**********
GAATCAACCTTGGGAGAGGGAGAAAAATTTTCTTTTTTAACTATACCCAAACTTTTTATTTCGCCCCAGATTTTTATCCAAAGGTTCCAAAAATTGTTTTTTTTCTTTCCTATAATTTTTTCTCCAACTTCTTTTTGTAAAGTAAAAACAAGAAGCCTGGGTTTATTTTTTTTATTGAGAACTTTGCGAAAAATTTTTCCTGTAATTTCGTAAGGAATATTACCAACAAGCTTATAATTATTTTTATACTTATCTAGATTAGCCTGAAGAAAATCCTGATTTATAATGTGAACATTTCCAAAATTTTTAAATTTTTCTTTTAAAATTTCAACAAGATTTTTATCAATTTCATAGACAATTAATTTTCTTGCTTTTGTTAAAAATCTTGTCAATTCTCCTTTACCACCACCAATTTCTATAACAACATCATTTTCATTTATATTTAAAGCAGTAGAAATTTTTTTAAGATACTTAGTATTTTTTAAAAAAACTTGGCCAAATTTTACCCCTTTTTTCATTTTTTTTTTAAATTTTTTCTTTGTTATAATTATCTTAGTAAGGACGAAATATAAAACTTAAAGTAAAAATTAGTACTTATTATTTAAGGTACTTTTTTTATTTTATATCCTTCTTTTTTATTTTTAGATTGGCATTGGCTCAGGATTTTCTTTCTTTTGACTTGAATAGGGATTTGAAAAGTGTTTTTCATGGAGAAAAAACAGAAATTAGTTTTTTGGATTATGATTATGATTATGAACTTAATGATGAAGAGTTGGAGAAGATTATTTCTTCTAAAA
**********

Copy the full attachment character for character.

GAATCAACCTTGGGAGAGGGAGAAAAATTTTCTTTTTTAACTATACCCAAACTTTTTATTTCGCCCCAGATTTTTATCCAAAGGTTCCAAAAATTGTTTTTTTTCTTTCCTATAATTTTTTCTCCAACTTCTTTTTGTAAAGTAAAAACAAGAAGCCTGGGTTTATTTTTTTTATTGAGAACTTTGCGAAAAATTTTTCCTGTAATTTCGTAAGGAATATTACCAACAAGCTTATAATTATTTTTATACTTATCTAGATTAGCCTGAAGAAAATCCTGATTTATAATGTGAACATTTCCAAAATTTTTAAATTTTTCTTTTAAAATTTCAACAAGATTTTTATCAATTTCATAGACAATTAATTTTCTTGCTTTTGTTAAAAATCTTGTCAATTCTCCTTTACCACCACCAATTTCTATAACAACATCATTTTCATTTATATTTAAAGCAGTAGAAATTTTTTTAAGATACTTAGTATTTTTTAAAAAAACTTGGCCAAATTTTACCCCTTTTTTCATTTTTTTTTTAAATTTTTTCTTTGTTATAATTATCTTAGTAAGGACGAAATATAAAACTTAAAGTAAAAATTAGTACTTATTATTTAAGGTACTTTTTTTATTTTATATCCTTCTTTTTTATTTTTAGATTGGCATTGGCTCAGGATTTTCTTTCTTTTGACTTGAATAGGGATTTGAAAAGTGTTTTTCATGGAGAAAAAACAGAAATTAGTTTTTTGGATTATGATTATGATTATGAACTTAATGATGAAGAGTTGGAGAAGATTATTTCTTCTAAAA